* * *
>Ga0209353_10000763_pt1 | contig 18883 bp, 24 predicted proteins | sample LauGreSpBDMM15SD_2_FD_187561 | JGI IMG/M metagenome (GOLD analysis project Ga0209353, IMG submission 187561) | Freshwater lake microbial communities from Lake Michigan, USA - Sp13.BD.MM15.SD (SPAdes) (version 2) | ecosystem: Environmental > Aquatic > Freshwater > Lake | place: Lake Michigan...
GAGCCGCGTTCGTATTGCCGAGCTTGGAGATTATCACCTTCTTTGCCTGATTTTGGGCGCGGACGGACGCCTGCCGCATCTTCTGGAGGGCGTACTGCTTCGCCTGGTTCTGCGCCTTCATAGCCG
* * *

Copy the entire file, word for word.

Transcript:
>Ga0209353_10000763_pt1 | contig 18883 bp, 24 predicted proteins | sample LauGreSpBDMM15SD_2_FD_187561 | JGI IMG/M metagenome (GOLD analysis project Ga0209353, IMG submission 187561) | Freshwater lake microbial communities from Lake Michigan, USA - Sp13.BD.MM15.SD (SPAdes) (version 2) | ecosystem: Environmental > Aquatic > Freshwater > Lake | place: Lake Michigan...
GAGCCGCGTTCGTATTGCCGAGCTTGGAGATTATCACCTTCTTTGCCTGATTTTGGGCGCGGACGGACGCCTGCCGCATCTTCTGGAGGGCGTACTGCTTCGCCTGGTTCTGCGCCTTCATAGCCG